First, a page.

Provides postsecondary education opportunities to enhance public safety.

Enacted

2018 Legislation
State Bill Summary Status

FL

HB 1201

Education for Prisoners; Authorizes DOC to contract with certain entities to provide education services for Correctional Education Program; authorizes each county to contract with certain entities to provide education services for county inmates; authorizes use of state funds for operation of postsecondary workforce programs for education of certain state inmates.

Enacted

NJ

A 3722

Permits incarcerated persons to receive student financial aid.

Failed

2017 Legislation
State Bill Summary Status

IL

H 3831

Provides that the Department of Corrections shall provide educational programs in each of its institutions and facilities for all committed persons.

Failed

NY

S 3735

An act to repeal paragraph d of subdivision 6 of section 661 of the education law relating to the ban on incarcerated persons for receiving student financial aid awards.

Failed

NY

S 7505

Would have created a pilot program: a college educational leave program for no more than 50 inmates.

Failed

WA

S 5069

Authorizes the Department of Corrections to partner with community and technical colleges to provide associate degree programs, preparing inmates to re-enter the workforce.

Enacted

2014 Legislation
State Bill Summary Status

CA

S 1391

This bill allows California Community Colleges (CCCs) to receive full funding for credit-course instruction offered in correctional institutions and seeks to expand the offering of such courses.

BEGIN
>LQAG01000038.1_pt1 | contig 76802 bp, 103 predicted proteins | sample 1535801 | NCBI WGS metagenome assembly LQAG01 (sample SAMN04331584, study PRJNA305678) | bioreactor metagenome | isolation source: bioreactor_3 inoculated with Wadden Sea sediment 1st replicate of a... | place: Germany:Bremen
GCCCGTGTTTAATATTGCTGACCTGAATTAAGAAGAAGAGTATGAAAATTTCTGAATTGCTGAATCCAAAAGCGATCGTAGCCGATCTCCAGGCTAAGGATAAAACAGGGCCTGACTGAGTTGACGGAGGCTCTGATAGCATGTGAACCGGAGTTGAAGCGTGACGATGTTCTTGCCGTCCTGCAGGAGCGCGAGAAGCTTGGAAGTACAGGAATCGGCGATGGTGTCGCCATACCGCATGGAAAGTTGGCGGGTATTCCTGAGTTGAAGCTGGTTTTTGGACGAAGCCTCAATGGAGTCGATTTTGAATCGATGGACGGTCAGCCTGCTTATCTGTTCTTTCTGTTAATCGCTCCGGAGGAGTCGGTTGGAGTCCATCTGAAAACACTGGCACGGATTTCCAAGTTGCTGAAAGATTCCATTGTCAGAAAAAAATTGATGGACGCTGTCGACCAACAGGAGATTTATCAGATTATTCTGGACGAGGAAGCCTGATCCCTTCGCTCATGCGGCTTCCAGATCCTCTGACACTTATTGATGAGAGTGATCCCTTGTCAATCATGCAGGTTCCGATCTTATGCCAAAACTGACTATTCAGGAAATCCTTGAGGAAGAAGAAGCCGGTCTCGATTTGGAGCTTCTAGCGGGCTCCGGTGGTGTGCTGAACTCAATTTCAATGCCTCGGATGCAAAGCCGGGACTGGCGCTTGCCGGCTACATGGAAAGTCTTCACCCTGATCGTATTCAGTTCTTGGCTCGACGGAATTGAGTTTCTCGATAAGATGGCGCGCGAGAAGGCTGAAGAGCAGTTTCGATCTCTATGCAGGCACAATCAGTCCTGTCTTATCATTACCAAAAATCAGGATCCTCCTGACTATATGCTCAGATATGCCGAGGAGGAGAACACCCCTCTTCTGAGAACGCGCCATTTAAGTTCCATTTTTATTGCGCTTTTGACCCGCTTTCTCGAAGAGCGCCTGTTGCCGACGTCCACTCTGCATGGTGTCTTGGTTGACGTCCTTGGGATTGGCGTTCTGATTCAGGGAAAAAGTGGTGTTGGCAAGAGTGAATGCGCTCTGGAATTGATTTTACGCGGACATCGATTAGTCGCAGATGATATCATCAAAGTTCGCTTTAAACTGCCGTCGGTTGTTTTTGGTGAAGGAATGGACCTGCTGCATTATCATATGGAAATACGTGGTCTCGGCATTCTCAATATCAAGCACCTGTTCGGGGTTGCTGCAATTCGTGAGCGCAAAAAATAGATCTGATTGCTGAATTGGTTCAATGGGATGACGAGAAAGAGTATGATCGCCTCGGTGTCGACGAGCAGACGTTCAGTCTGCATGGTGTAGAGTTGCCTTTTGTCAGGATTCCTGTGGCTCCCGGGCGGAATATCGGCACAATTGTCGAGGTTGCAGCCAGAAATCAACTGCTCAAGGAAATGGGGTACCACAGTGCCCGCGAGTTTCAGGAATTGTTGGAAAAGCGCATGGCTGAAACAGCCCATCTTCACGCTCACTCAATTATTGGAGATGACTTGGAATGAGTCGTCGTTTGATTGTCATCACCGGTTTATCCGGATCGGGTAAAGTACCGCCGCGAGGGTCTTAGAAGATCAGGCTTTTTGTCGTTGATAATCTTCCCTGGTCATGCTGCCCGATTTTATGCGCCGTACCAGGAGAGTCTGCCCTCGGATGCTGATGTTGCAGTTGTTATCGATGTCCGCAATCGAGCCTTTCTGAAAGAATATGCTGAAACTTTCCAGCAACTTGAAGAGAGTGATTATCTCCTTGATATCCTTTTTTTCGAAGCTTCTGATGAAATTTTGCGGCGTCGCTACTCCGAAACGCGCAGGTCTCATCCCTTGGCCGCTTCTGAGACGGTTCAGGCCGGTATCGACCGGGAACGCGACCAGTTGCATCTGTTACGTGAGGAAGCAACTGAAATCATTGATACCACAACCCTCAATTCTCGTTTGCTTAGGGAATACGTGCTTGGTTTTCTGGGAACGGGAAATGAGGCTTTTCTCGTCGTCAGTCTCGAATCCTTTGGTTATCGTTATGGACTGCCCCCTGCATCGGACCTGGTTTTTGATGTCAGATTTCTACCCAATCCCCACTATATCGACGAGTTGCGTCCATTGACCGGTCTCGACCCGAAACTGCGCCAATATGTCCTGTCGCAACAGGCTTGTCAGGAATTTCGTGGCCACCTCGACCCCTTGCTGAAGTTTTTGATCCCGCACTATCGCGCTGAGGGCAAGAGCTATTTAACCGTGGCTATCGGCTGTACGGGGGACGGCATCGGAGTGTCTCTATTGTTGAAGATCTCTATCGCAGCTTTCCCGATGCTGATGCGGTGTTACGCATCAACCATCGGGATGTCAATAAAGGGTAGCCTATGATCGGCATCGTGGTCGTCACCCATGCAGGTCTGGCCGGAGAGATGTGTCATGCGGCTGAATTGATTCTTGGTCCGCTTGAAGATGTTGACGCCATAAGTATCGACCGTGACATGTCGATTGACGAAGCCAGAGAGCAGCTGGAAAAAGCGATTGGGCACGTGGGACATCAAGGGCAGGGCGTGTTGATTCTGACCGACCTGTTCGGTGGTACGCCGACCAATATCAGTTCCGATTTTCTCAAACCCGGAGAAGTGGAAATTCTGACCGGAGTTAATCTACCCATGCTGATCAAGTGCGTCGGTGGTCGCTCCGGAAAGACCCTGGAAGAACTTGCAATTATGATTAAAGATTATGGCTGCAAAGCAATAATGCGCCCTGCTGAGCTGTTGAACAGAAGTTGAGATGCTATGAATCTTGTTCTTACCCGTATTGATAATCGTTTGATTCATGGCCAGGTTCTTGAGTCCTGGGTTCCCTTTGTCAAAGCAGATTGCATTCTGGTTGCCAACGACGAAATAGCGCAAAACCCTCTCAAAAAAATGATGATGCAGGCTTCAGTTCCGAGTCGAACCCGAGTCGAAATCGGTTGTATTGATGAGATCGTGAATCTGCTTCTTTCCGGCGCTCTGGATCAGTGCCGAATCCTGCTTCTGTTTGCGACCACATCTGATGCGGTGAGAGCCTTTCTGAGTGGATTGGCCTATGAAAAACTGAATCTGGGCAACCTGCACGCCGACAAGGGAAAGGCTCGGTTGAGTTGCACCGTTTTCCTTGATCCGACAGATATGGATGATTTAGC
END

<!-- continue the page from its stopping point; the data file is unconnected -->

Enacted

Conclusion

With demands for a larger and better prepared workforce increasing, prison education programs offer benefits to a state’s economy, workforce and communities as incarcerated individuals prepare to return to their communities. These programs also aid efforts to reduce recidivism—which has the potential for significant state savings—and help strengthen states to meet 21st century needs. With the anticipated renewal of incarcerated individuals’ eligibility for federal Pell Grant funds, states may have an opportunity to reestablish high-quality postsecondary education programs in their correctional facilities—to the benefit of all.

Planting the Seeds, Working the Land: Postsecondary Programs in Rural Areas

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education road sign

Rural America is challenged. Hampered by an aging and shrinking population, it trails urban areas in the portion of people who hold postsecondary degrees. This condition is often aggravated when rural young people seeking postsecondary credentials leave their communities—often referred to as “rural brain drain”—to attend postsecondary institutions, and perhaps not returning as they seek employment after earning their credential or degrees. The consequences for the economic vitality of the rural communities and states are significant. Consider the following:

  • According to a study by the U.S. Department of Agriculture, almost 68% of rural counties lost population between 2010 and 2016 and only 7% grew by more than 5%.
  • Since 2000, the number prime-age workers employed in rural areas declined by 11% while urban and suburban numbers rose.
  • Furthermore, the college attainment gap between rural and urban populations has increased nearly three-fold, from 4.8% in 1970 to 14% in 2015.